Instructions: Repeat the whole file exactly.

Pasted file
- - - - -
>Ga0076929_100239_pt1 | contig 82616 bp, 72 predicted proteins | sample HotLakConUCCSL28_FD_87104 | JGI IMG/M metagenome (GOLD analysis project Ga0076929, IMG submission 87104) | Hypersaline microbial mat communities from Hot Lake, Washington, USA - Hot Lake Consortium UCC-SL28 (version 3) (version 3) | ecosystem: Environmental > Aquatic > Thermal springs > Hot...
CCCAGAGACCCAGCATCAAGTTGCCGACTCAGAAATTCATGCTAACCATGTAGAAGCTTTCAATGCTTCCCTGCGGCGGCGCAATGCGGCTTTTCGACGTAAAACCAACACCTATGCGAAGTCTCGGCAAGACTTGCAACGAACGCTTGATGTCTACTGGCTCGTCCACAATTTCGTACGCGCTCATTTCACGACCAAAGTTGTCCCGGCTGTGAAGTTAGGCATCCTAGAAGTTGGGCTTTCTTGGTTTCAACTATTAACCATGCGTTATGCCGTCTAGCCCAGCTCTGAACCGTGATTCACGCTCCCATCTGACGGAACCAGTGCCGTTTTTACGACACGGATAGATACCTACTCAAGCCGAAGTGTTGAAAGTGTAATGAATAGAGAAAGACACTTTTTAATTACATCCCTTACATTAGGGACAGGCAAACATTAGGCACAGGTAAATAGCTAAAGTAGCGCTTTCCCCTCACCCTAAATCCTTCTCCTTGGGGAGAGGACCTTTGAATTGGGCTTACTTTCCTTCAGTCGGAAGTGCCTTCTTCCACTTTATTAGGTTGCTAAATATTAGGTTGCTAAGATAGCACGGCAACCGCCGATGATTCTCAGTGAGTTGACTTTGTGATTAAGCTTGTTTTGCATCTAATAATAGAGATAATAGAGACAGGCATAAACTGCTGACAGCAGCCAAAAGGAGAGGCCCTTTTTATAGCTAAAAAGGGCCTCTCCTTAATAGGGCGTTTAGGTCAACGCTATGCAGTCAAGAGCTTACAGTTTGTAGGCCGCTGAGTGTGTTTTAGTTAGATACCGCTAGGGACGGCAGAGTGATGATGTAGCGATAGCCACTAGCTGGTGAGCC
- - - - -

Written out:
>Ga0076929_100239_pt1 | contig 82616 bp, 72 predicted proteins | sample HotLakConUCCSL28_FD_87104 | JGI IMG/M metagenome (GOLD analysis project Ga0076929, IMG submission 87104) | Hypersaline microbial mat communities from Hot Lake, Washington, USA - Hot Lake Consortium UCC-SL28 (version 3) (version 3) | ecosystem: Environmental > Aquatic > Thermal springs > Hot...
CCCAGAGACCCAGCATCAAGTTGCCGACTCAGAAATTCATGCTAACCATGTAGAAGCTTTCAATGCTTCCCTGCGGCGGCGCAATGCGGCTTTTCGACGTAAAACCAACACCTATGCGAAGTCTCGGCAAGACTTGCAACGAACGCTTGATGTCTACTGGCTCGTCCACAATTTCGTACGCGCTCATTTCACGACCAAAGTTGTCCCGGCTGTGAAGTTAGGCATCCTAGAAGTTGGGCTTTCTTGGTTTCAACTATTAACCATGCGTTATGCCGTCTAGCCCAGCTCTGAACCGTGATTCACGCTCCCATCTGACGGAACCAGTGCCGTTTTTACGACACGGATAGATACCTACTCAAGCCGAAGTGTTGAAAGTGTAATGAATAGAGAAAGACACTTTTTAATTACATCCCTTACATTAGGGACAGGCAAACATTAGGCACAGGTAAATAGCTAAAGTAGCGCTTTCCCCTCACCCTAAATCCTTCTCCTTGGGGAGAGGACCTTTGAATTGGGCTTACTTTCCTTCAGTCGGAAGTGCCTTCTTCCACTTTATTAGGTTGCTAAATATTAGGTTGCTAAGATAGCACGGCAACCGCCGATGATTCTCAGTGAGTTGACTTTGTGATTAAGCTTGTTTTGCATCTAATAATAGAGATAATAGAGACAGGCATAAACTGCTGACAGCAGCCAAAAGGAGAGGCCCTTTTTATAGCTAAAAAGGGCCTCTCCTTAATAGGGCGTTTAGGTCAACGCTATGCAGTCAAGAGCTTACAGTTTGTAGGCCGCTGAGTGTGTTTTAGTTAGATACCGCTAGGGACGGCAGAGTGATGATGTAGCGATAGCCACTAGCTGGTGAGCC